Metallica – Through the Never (Music from the motion picture) – Blackened (licensed to Universal) 602537515622 – CD 1: 44:14, CD 2: 56:43 [9/24/13] ***1/2:
(Kirk Hammett – guitar; James Hetfield – vocals, guitar; Robert Trujillo – bass; Lars Ulrich – drums)
Metallica is one of the biggest rock bands, but also one of the most popular bands of any genre. Metallica’s concerts are a huge event and record sales are also quite sizable. In 2013, the band members put their creativity into a film and issued the IMAX feature-length movie, Metallica through the Never, which mushroomed from a concert show and into a narrative motion picture which includes a gory, surreal fictional side story, although the foremost focus is Metallica on a self-constructed stage filled with props and massive special effects. For those interested in the film, there is an online promo which explains the project, which is now available for home market use via Blu-ray/DVD. This review, however, refers to the double-CD soundtrack.
Coinciding with the cinematic endeavor, Metallica followers got a 2-CD live, with 16 tracks selected from the group’s multi-decade history. This nearly two-hour musical explosion is a superlative sampling of classics and fan favorites. Listeners get an idea of the proceedings right from the opener, “The Ecstasy of Gold,” which quotes liberally from Ennio Morricone’s spaghetti-Western music, and provides a filmic introduction.
Metallica storms through older tunes and newer material. Disc one includes “Creeping Death,” which reiterates the Biblical account of Moses and the Egyptian Pharaoh: the song title signifies the “creeping death” which kills every first-born child in each household unless a door is marked with lamb’s blood. In typical Metallica fashion, the live adaptation melds dramatic metal music flourishes to accentuate the tale’s horror-flecked ingredients. Disc one also has “Hit the Lights” (from 1983 debut, Kill ‘Em All), “For Whom the Bell Tolls” (found on 1984’s Ride the Lightning), and the band’s first top-40 triumph, the literary-drenched, and unexpectedly lyrical, “One,” based on the main character from Dalton Trumbo’s anti-war novel Johnny Got His Gun. The video was also a surprising hit in 1989; while the live translation dispenses with some of the sound effects used in the studio version, the musical tone is larger and more pronounced in a stage setting. Disc one also mixes in some more recent material, such as “The Memory Remains” and “Fuel,” both from 1997’s Reload.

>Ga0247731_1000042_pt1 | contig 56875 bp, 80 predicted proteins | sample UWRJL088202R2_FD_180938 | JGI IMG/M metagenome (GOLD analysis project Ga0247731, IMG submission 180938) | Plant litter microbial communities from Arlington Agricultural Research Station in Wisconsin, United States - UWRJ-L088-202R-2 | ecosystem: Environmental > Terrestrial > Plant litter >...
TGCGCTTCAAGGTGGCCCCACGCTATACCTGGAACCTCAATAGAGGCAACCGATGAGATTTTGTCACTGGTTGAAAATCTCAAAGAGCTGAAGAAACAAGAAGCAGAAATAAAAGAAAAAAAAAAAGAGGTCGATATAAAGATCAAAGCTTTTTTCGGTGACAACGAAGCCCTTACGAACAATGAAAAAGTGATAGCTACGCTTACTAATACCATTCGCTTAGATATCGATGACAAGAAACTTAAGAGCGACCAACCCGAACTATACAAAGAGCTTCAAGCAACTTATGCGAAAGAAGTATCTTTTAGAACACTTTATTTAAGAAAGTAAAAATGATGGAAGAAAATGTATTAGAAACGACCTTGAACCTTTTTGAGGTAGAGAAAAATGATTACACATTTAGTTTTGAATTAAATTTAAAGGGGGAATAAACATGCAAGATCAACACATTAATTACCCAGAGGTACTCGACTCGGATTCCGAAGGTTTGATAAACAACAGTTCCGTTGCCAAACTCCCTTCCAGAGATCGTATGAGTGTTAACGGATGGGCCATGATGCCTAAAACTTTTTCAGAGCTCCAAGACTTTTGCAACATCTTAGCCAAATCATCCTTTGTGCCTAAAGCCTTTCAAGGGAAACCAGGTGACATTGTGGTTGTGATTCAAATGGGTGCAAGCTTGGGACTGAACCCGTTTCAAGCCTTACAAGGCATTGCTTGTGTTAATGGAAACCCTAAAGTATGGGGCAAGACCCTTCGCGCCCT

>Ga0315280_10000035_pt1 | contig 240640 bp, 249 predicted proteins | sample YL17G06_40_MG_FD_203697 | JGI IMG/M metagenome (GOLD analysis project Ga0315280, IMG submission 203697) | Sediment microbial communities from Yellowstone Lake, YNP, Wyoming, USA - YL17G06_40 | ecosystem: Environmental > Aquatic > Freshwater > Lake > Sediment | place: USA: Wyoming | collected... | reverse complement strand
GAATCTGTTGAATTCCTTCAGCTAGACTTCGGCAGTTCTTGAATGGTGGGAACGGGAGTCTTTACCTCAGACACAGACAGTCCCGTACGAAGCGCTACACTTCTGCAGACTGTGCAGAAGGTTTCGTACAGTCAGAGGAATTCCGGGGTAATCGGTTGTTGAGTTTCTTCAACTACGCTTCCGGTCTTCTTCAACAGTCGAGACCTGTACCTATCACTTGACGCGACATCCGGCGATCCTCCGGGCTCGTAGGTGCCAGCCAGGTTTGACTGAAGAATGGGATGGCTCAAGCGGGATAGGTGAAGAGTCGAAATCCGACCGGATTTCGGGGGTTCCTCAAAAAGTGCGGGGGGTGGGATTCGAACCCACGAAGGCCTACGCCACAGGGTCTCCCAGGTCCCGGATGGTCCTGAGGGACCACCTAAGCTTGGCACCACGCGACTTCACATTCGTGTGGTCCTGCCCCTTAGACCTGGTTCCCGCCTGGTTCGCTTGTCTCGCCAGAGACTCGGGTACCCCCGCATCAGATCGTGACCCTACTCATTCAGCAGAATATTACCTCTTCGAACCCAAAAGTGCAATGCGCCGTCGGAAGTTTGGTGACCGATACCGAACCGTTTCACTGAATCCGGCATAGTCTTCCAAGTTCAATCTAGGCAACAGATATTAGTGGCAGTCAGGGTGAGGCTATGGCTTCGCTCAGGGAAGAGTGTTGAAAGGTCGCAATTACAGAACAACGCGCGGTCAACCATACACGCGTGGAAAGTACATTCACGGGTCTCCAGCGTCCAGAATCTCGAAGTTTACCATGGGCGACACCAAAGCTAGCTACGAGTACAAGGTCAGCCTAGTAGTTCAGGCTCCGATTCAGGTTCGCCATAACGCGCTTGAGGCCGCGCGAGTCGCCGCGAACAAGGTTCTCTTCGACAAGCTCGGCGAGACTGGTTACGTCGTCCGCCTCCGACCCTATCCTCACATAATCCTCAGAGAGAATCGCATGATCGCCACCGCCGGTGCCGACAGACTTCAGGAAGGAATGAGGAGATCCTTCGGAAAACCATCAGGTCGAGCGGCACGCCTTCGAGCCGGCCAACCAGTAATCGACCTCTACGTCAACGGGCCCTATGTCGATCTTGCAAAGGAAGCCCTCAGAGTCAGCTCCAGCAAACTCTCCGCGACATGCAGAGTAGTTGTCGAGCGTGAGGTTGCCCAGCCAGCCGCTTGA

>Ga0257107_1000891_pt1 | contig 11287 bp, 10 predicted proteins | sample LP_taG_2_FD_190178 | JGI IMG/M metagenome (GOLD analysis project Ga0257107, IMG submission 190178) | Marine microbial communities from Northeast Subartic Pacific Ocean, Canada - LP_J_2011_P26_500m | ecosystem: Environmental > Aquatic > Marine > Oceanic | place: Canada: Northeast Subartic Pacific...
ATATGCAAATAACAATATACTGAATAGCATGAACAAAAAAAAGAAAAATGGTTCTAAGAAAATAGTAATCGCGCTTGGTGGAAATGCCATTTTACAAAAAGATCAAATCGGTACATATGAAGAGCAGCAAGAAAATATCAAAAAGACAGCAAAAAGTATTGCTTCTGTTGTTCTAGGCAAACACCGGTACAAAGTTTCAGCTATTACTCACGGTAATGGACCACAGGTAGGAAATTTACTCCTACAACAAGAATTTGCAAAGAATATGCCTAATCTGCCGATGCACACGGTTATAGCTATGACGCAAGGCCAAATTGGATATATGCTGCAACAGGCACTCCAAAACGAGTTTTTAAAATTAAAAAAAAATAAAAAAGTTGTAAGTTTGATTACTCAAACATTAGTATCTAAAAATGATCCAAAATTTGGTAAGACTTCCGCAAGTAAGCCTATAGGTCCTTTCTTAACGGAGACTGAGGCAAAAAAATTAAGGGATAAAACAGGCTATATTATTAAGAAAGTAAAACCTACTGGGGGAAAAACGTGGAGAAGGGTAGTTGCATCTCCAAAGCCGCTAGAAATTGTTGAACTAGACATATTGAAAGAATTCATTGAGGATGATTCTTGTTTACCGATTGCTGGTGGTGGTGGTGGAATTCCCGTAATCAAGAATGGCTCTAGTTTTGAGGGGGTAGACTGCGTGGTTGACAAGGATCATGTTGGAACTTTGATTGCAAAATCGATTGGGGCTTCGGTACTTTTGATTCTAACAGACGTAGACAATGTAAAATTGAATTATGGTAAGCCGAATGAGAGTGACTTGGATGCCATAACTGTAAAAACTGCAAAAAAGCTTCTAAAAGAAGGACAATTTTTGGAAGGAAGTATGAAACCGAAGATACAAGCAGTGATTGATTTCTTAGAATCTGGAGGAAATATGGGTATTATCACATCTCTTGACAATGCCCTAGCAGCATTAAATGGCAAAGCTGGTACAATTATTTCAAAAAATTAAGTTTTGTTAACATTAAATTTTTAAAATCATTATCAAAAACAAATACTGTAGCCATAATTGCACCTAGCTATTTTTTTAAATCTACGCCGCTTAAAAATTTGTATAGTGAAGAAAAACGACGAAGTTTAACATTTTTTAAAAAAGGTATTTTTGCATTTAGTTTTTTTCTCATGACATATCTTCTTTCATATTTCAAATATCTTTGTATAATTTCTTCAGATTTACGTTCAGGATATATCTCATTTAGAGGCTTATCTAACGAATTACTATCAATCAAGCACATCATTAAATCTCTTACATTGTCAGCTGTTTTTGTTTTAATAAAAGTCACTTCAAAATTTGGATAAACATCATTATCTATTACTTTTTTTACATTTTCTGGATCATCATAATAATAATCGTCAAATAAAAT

Disc two follows a similar path: early material blended with more current tracks. Metallica starts with “Cyanide,” which was a highlight from the 2008 return-to-roots release, Death Magnetic. Guitarist Kirk Hammett issues guitar salvos which have a euphoric ferocity, while Lars Ulrich’s thunderous double-bass drums instill a bone-breaking foundation. The other cuts are culled from Metallica’s past. The complex “…And Justice for All” (the title track from the group’s 1988 LP which shares the same title) and the thrashing “Master of Puppets” (which is the title track from the 1986 album of the same name) have remained essential and definitive statements of Metallica’s salad days, when each new record yielded a reinvention of the heavy metal category.
Long-time enthusiasts should note some songs were done better on 1993’s Live Shit: Binge & Purge, and there are certain regrettable problems where music and movie collide, including film-related “glitches” which appear during “Enter Sandman” and “Ride the Lightning.” Overall, though, the sound quality is superb, and the energy level and guitar pyrotechnics will appeal to any devotee. Most of the 100 minutes is pure undiluted Metallica, with plenty of audio treats for aficionados, from the beginning to vivid closer, the prog-rock tinted instrumental, “Orion.”
CD 1: The Ecstasy of Gold; Creeping Death; For Whom the Bell Tolls; Fuel; Ride the Lightning; One; The Memory Remains; Wherever I May Roam
CD 2: Cyanide; …And Justice for All; Master of Puppets; Battery; Nothing Else Matters; Ender Sandman; Hit the Lights; Orion